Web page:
At this point in the semester, you know your students’ names and have a sense of who is struggling and who wants more of your time than you can give. But have you seen a draft of their midterm project? Have you connected individually with all your students — not just the outstanding ones? Now is a great time to schedule student conferences — short, one-to-one or small group meetings that allow you to initiate open dialogue and share and receive customized feedback with all the students in your course.

Research shows that the relationships between students and their instructors in a university-level course is “one of the most important factors’ contributing to student success, with impacts on both learning outcomes and student engagement (Lammers & Gillaspy, 2013). Researchers suggest many strategies for developing positive rapport with your students, including being clear and generous about your availability, showing that you care and support students, and communicating individually with students a few times in the semester (Lammers & Gillaspy, 2013). Student conferences check all of the boxes and have the additional benefit of letting teachers integrate feedback and adjust their approaches to better suit their students: “These face-to-face meetings not only give students a chance to develop their works-in-progress and to make connections with TAs or professors, but they also offer TAs and professors, in turn, a chance to really get to know their students and refine their pedagogical practices’ (Gold, 2018, para. 2).

While the benefits are clear, the undeniable problem of student conferences is time. There’s no way around the time involved — in fact, giving students some of your time is part of showing you care and building the relationship. But there are strategies to reduce the time burden on you:

  • Limit conference length to 10-20 minutes
  • Cancel a synchronous class meeting (or two) to save time on lesson planning and delivery
  • Use the conference to give students verbal feedback on an assignment and save time writing it out
  • Instead of one-to-one conferences, meet with students in pairs — each gets individual attention and the benefit of connecting with a peer
  • Use Google Calendar’s “appointment slots’ feature to make scheduling conferences as efficient as possible
  • Give yourself the gift of an uninterrupted work-from-home day by using Zoom for your conferences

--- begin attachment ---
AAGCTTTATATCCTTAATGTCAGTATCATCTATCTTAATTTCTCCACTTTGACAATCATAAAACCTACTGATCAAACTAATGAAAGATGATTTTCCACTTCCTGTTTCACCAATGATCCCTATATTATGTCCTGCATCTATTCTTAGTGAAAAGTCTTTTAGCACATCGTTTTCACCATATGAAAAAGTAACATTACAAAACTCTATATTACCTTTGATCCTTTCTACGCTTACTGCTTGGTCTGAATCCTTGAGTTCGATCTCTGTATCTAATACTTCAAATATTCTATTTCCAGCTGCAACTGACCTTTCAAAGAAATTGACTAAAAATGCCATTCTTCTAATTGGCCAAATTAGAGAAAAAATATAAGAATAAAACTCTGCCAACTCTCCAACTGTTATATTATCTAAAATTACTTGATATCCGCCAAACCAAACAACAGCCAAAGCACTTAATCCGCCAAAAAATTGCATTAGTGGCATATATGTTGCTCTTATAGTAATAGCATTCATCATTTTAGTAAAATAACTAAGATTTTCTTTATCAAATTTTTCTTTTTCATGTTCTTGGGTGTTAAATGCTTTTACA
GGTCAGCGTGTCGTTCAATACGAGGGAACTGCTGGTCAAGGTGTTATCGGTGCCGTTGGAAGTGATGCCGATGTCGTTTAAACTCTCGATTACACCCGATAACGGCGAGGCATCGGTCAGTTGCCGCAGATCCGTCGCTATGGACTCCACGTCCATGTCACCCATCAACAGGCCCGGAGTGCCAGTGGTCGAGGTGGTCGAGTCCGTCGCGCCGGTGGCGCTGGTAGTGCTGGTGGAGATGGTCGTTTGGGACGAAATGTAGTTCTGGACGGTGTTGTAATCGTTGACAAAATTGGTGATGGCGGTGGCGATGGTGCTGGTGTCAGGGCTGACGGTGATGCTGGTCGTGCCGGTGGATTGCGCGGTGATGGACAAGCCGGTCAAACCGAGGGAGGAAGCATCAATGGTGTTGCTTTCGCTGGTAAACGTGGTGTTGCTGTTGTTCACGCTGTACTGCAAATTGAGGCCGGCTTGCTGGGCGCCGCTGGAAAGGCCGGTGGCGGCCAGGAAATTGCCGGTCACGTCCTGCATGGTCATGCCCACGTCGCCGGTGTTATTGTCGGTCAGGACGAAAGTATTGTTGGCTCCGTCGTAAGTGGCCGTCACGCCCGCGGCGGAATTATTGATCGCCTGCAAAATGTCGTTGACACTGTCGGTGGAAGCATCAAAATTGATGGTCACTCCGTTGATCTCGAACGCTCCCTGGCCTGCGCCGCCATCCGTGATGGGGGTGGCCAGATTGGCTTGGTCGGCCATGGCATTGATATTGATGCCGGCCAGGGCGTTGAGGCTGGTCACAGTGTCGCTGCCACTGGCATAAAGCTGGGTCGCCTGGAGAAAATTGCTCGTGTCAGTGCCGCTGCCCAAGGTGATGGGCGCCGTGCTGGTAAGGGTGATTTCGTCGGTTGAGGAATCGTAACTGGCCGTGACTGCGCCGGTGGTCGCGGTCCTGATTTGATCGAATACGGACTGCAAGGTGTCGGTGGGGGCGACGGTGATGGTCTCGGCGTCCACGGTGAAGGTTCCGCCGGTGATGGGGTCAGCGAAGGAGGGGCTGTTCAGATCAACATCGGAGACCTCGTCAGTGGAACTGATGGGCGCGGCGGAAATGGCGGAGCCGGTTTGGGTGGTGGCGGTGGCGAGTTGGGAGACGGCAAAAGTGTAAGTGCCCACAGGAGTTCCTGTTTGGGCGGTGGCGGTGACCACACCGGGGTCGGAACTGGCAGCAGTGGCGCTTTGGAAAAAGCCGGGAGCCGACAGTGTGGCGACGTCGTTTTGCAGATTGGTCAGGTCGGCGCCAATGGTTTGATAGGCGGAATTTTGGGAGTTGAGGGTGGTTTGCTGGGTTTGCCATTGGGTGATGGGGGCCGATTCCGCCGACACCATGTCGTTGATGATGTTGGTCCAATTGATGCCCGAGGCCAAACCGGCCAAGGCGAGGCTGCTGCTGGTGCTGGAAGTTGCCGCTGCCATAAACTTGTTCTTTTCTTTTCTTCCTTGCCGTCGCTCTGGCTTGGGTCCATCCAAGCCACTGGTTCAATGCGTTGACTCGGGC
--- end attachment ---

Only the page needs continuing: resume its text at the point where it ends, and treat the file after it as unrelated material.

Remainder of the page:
To make sure you and your students get the most out of these conferences, it’s important to give these meetings a clear focus and to communicate your goals for the meeting with your students. It’s not enough to say that you just want to give and/or get feedback about the class but it’s likely too much to go line by line through a paper. Choose a discrete focus for the meeting, i.e. you’d like to discuss their project proposal or share feedback on their last blog post. Connecting the meeting to an assignment is an easy way to lend focus and structure.

It’s equally important to sit back during these meetings and give students a chance to lead while you listen. Showing that you can both listen and respond to student concerns contributes to positive rapport and gives you a chance to integrate feedback into your teaching beyond the conferences. Ask students to come with one or two points of their own about the conference’s focus and then open the meeting by asking them to share their ideas or questions first. This approach puts you in the position of listening and honoring the students’ ideas; it also helps you focus your feedback as a response to their concerns (Gold, 2018). Throughout the conference, embrace silence as time to think — it’s hard for any of us to be put on the spot, especially by an authority figure.

Finally, as students become comfortable, leave time to ask for direct feedback: “How is the class going for you? What would you like more or less of? Is there anything that isn’t making sense to you? What other questions or concerns do you have?’. You may or may not be surprised by what you learn, but you will learn as much from your students as they do from you. And just as their learning outcomes and motivation improve as your relationships grow, you’re likely to find yourself more engaged in your teaching and encouraged by the connections you’re able to make.


Gold, A. (2018). “Cracking the Student Conference.’ Inside Higher Ed.

Lammers, W. and Gillaspy, J. A. Jr. (2013) “Brief Measure of Student-Instructor Rapport Predicts Student Success in Online Courses.” International Journal for the Scholarship of Teaching and Learning, 7(2).

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Kendell Newman Sadiik

Kendell Newman Sadiik, M.F.A., is a writer, teacher, and instructional designer who has been working in higher education for ten years in roles ranging from research to curriculum design and delivery.